How Cells Feel Curvature
Scientists find mechanism that allows cells to sense the curvature of tissue around them.
Cells in your body cannot see, but they can feel their surroundings and their own shape. Scientists at the University of Mons and the Institute of Science and Technology (IST) Austria now showed via both – experiments and theory – how cells can sense the curvature of tissue around them and how this influences their inner workings. The study was published in Nature Physics.
Curved surfaces are found everywhere in biological tissues. They provide for instance the increased surface area necessary for the absorption of nutrients in your intestine or for gas exchange in your lungs. More and more evidence suggests that cells are able to sense whether they are in flat or curved environments. Three-dimensional curvature can impact many processes such as the movement of cells, the development of stem cells, and even disease progression. However, the underlying mechanisms by which cells sense curvature and how it ultimately dictates their behavior are less clear.
Now, a study in Nature Physics led by PhD student Marine Luciano and Professor Sylvain Gabriele of the University of Mons in Belgium in cooperation with postdoc Shi-Lei Xue and Professor Edouard Hannezo at IST Austria has uncovered some new findings. The researchers found the mechanisms that regulate the cells’ behavior depending on the change of the environment’s curvature.
Gabriele’s team reproduced the folding patterns observed in living tissues in a very controlled way by developing a method to grow cells on curved surfaces using soft hydrogels – gels made of long molecules trapping water between them. This was important because it is very hard to clearly observe the effects of curvature in complex living tissues. They have many feedback loops depending on their own shape, making it difficult to distinguish cause and effect. These specially constructed surfaces have valleys and mountains with sizes from a hundredth to a tenth of a millimeter. The experiments showed that cells grown on these surfaces tend to spread thinly on the mountains and gather in the valleys.
At IST Austria, Xue and Hannezo developed a key theoretical model that explains the experimental distribution of cells on the surfaces. They used the simple physical principle of energy minimization. Their cell model is inspired by the physics of foam and led to the understanding how the curvature governs the distribution of cells on the surface and therefore also their shape and density in an area. It was already known that cells could sense the density of other cells around them and that this governs their biochemical machinery. Therefore, biochemicals like the Yes-associated proteins (YAP) – key markers of stem cells – are influenced by the curvature via density sensing.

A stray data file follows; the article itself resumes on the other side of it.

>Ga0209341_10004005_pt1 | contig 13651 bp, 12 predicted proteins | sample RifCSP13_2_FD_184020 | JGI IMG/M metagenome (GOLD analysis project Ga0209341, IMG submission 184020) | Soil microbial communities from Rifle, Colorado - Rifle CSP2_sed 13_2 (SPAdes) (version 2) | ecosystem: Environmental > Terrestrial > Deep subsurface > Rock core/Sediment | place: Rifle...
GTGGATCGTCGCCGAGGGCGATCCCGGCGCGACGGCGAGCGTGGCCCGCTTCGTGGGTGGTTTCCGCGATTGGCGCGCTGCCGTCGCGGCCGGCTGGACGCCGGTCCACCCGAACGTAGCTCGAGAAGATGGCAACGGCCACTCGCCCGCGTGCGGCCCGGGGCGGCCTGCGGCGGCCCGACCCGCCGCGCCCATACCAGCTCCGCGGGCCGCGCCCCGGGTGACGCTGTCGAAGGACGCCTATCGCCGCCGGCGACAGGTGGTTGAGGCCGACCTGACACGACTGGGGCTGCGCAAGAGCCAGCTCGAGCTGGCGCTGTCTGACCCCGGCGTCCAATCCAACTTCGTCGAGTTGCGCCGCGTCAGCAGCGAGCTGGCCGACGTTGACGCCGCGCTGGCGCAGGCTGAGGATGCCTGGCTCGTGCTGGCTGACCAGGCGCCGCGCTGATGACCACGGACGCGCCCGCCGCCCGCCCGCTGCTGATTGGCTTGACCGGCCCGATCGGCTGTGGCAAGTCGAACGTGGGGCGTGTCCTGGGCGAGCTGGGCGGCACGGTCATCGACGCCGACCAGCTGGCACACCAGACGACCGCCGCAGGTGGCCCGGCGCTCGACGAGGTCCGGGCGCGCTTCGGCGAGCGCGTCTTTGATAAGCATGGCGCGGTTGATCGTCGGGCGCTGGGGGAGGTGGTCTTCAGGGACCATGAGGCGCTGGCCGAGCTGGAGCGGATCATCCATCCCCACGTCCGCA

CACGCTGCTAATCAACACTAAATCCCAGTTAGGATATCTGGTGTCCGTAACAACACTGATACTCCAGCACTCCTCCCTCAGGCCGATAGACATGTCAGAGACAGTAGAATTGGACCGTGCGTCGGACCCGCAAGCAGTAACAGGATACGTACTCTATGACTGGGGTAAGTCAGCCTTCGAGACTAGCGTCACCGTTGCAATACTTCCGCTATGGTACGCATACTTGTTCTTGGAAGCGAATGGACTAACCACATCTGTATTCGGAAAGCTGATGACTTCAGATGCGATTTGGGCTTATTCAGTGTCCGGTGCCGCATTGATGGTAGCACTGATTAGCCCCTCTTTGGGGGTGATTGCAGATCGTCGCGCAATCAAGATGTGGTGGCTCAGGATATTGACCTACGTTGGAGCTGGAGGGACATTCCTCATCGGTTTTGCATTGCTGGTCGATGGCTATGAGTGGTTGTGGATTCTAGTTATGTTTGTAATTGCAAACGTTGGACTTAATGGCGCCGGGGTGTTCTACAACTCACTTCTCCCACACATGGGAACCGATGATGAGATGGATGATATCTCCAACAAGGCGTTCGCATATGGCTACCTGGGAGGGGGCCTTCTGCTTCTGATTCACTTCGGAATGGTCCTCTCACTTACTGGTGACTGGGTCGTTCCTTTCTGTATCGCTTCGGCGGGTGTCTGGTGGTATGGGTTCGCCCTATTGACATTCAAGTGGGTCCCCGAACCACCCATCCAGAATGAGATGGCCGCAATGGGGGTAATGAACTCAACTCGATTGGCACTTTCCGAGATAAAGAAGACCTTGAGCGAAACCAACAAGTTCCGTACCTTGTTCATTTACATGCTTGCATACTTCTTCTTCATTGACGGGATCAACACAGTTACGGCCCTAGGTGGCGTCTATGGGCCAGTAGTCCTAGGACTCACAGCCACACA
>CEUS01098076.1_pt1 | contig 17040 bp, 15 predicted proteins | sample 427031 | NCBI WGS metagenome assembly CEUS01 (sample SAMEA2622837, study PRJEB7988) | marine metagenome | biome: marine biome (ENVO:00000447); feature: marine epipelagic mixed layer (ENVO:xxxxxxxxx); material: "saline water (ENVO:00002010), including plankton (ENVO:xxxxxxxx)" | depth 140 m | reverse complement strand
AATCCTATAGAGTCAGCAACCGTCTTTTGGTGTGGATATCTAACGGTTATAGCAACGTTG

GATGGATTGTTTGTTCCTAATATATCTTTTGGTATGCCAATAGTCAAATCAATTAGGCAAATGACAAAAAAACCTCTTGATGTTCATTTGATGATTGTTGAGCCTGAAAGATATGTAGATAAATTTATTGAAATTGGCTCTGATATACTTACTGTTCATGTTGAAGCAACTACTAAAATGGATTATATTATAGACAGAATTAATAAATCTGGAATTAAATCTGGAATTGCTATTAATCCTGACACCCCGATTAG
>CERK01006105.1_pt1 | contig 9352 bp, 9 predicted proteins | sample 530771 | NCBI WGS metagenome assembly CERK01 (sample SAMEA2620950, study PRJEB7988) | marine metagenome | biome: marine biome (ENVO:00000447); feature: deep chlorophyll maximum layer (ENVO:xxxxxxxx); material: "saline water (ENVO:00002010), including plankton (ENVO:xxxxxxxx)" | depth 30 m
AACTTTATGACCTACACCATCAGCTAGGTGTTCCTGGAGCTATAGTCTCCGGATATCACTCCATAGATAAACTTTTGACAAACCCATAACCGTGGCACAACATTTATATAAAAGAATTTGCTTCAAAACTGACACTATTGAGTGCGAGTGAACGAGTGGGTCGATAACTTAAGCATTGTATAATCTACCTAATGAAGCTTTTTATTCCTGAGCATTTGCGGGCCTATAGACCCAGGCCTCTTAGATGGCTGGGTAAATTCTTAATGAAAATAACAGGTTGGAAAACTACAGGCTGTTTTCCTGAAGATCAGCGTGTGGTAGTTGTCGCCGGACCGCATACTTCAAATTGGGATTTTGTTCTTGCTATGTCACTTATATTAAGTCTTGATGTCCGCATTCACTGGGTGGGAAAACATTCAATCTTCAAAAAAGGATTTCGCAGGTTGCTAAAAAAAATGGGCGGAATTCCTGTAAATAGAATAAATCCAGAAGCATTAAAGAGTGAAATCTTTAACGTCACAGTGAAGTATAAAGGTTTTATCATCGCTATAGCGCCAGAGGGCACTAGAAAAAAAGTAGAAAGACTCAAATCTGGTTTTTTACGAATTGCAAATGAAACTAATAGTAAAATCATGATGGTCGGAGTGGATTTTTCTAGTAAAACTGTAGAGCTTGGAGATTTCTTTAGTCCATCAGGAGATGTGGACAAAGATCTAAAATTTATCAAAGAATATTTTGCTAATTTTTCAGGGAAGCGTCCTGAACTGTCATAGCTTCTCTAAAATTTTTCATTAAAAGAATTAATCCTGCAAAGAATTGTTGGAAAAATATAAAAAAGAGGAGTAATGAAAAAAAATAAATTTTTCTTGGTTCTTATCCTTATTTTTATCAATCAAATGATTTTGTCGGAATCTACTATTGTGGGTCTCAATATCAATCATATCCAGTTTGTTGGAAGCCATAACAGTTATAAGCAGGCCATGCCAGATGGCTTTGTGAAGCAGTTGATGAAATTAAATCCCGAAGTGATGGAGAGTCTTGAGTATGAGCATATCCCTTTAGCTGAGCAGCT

This study identifies how curvature sensing influences multiple pathways in cell development. This kind of interdisciplinary study incorporating physical chemistry, cell biology, and theoretical physics once again sheds light on a cellular mechanism that has been poorly understood so far.
Mag. Markus Feigl
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This project was partly funded by the FEDER Prostem Research Project no. 1510614 (Wallonia DG06), the F.R.S.-FNRS Epiforce Project no. T.0092.21 and the Interreg MAT(T)ISSE project, which is financially supported by Interreg France-Wallonie-Vlaanderen (Fonds Européen de Développement Régional, FEDER-ERDF), the Agence National de la Recherche (ANR), as part of the “Investments d’Avenir” Programme (I-SITE ULNE / ANR-16-IDEX-0004 ULNE), the FWO Grant number G005819N, the FRIA (F.R. 566 S.-FNRS), the Fund for Scientific Research (F.R.S.-FNRS) and the grant EOS No. 30650939 (PRECISION). Additionally, it was backed by monetary support from the European Research Council under the European Union’s Horizon 2020 Research and Innovation Program Grant Agreements 851288 (to E.H), and from the Austrian Science Fund (FWF) (P 31639 to E.H.). This work benefited from ANR-10-EQPX-04-01 and FEDER 12001407 grants to F.L.
The Institute of Science and Technology (IST Austria) is a PhD-granting research institution located in Klosterneuburg, 18 km from the center of Vienna, Austria. Inaugurated in 2009, the Institute is dedicated to basic research in the natural and mathematical sciences. IST Austria employs professors on a tenure-track system, postdoctoral fellows, and doctoral students. While dedicated to the principle of curiosity-driven research, the Institute owns the rights to all scientific discoveries and is committed to promoting their use. The first president of IST Austria is Thomas A. Henzinger, a leading computer scientist and former professor at the University of California in Berkeley, USA, and the EPFL in Lausanne, Switzerland. The graduate school of IST Austria offers fully-funded PhD positions to highly qualified candidates with a bachelor’s or master’s degree in biology, neuroscience, mathematics, computer science, physics, and related areas. www.ist.ac.at
M. Luciano, S.L. Xue, W.H. De Vos, L. Redondo Morata, M. Surin, F. Lafont, E. Hannezo and S. Gabriele. 2021. Large-scale curvature sensing by epithelial monolayers depends on active cell mechanics and nuclear mechanoadaptation. Nature Physics. DOI: 10.1038/s41567-021-01374-1